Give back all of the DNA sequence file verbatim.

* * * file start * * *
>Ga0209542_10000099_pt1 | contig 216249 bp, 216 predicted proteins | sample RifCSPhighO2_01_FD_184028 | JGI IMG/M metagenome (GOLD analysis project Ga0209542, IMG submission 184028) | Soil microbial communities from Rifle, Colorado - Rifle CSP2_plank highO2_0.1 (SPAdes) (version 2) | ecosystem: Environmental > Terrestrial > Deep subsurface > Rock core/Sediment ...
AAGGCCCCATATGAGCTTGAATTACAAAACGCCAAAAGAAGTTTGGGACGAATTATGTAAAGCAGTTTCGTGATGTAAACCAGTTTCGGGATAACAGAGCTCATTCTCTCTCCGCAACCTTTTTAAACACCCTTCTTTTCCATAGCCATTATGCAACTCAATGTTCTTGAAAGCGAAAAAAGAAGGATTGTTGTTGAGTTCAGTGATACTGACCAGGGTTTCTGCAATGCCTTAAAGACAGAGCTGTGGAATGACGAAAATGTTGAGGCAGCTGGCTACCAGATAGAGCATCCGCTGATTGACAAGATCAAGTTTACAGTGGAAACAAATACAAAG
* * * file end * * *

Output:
>Ga0209542_10000099_pt1 | contig 216249 bp, 216 predicted proteins | sample RifCSPhighO2_01_FD_184028 | JGI IMG/M metagenome (GOLD analysis project Ga0209542, IMG submission 184028) | Soil microbial communities from Rifle, Colorado - Rifle CSP2_plank highO2_0.1 (SPAdes) (version 2) | ecosystem: Environmental > Terrestrial > Deep subsurface > Rock core/Sediment ...
AAGGCCCCATATGAGCTTGAATTACAAAACGCCAAAAGAAGTTTGGGACGAATTATGTAAAGCAGTTTCGTGATGTAAACCAGTTTCGGGATAACAGAGCTCATTCTCTCTCCGCAACCTTTTTAAACACCCTTCTTTTCCATAGCCATTATGCAACTCAATGTTCTTGAAAGCGAAAAAAGAAGGATTGTTGTTGAGTTCAGTGATACTGACCAGGGTTTCTGCAATGCCTTAAAGACAGAGCTGTGGAATGACGAAAATGTTGAGGCAGCTGGCTACCAGATAGAGCATCCGCTGATTGACAAGATCAAGTTTACAGTGGAAACAAATACAAAG